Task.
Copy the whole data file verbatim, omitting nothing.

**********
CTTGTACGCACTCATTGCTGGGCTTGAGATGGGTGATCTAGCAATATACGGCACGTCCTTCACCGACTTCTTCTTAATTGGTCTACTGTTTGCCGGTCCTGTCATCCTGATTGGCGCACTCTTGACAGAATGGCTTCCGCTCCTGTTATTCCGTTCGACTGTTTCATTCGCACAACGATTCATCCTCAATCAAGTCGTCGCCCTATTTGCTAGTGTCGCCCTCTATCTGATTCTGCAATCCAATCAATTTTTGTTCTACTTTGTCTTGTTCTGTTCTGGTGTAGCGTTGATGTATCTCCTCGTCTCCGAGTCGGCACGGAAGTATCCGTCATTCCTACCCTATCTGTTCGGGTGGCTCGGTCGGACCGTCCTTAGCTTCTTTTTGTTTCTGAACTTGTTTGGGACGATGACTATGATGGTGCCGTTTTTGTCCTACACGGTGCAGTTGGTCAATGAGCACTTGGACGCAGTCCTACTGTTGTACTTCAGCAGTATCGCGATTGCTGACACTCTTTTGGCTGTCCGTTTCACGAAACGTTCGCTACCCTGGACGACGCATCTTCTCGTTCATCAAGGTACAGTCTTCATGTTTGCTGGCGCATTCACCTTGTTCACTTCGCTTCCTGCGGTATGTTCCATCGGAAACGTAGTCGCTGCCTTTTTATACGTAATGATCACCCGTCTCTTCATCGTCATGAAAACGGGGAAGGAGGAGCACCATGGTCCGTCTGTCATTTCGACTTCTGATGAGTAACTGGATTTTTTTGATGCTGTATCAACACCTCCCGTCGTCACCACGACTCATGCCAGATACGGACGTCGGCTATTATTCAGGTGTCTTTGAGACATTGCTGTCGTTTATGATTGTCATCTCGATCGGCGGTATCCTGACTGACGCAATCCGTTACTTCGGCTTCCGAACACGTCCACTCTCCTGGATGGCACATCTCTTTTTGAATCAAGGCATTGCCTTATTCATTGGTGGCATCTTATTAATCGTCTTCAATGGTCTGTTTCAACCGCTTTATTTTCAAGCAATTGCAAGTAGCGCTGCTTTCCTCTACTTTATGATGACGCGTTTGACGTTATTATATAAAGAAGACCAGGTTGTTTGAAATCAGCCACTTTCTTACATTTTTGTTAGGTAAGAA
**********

CTTGTACGCACTCATTGCTGGGCTTGAGATGGGTGATCTAGCAATATACGGCACGTCCTTCACCGACTTCTTCTTAATTGGTCTACTGTTTGCCGGTCCTGTCATCCTGATTGGCGCACTCTTGACAGAATGGCTTCCGCTCCTGTTATTCCGTTCGACTGTTTCATTCGCACAACGATTCATCCTCAATCAAGTCGTCGCCCTATTTGCTAGTGTCGCCCTCTATCTGATTCTGCAATCCAATCAATTTTTGTTCTACTTTGTCTTGTTCTGTTCTGGTGTAGCGTTGATGTATCTCCTCGTCTCCGAGTCGGCACGGAAGTATCCGTCATTCCTACCCTATCTGTTCGGGTGGCTCGGTCGGACCGTCCTTAGCTTCTTTTTGTTTCTGAACTTGTTTGGGACGATGACTATGATGGTGCCGTTTTTGTCCTACACGGTGCAGTTGGTCAATGAGCACTTGGACGCAGTCCTACTGTTGTACTTCAGCAGTATCGCGATTGCTGACACTCTTTTGGCTGTCCGTTTCACGAAACGTTCGCTACCCTGGACGACGCATCTTCTCGTTCATCAAGGTACAGTCTTCATGTTTGCTGGCGCATTCACCTTGTTCACTTCGCTTCCTGCGGTATGTTCCATCGGAAACGTAGTCGCTGCCTTTTTATACGTAATGATCACCCGTCTCTTCATCGTCATGAAAACGGGGAAGGAGGAGCACCATGGTCCGTCTGTCATTTCGACTTCTGATGAGTAACTGGATTTTTTTGATGCTGTATCAACACCTCCCGTCGTCACCACGACTCATGCCAGATACGGACGTCGGCTATTATTCAGGTGTCTTTGAGACATTGCTGTCGTTTATGATTGTCATCTCGATCGGCGGTATCCTGACTGACGCAATCCGTTACTTCGGCTTCCGAACACGTCCACTCTCCTGGATGGCACATCTCTTTTTGAATCAAGGCATTGCCTTATTCATTGGTGGCATCTTATTAATCGTCTTCAATGGTCTGTTTCAACCGCTTTATTTTCAAGCAATTGCAAGTAGCGCTGCTTTCCTCTACTTTATGATGACGCGTTTGACGTTATTATATAAAGAAGACCAGGTTGTTTGAAATCAGCCACTTTCTTACATTTTTGTTAGGTAAGAA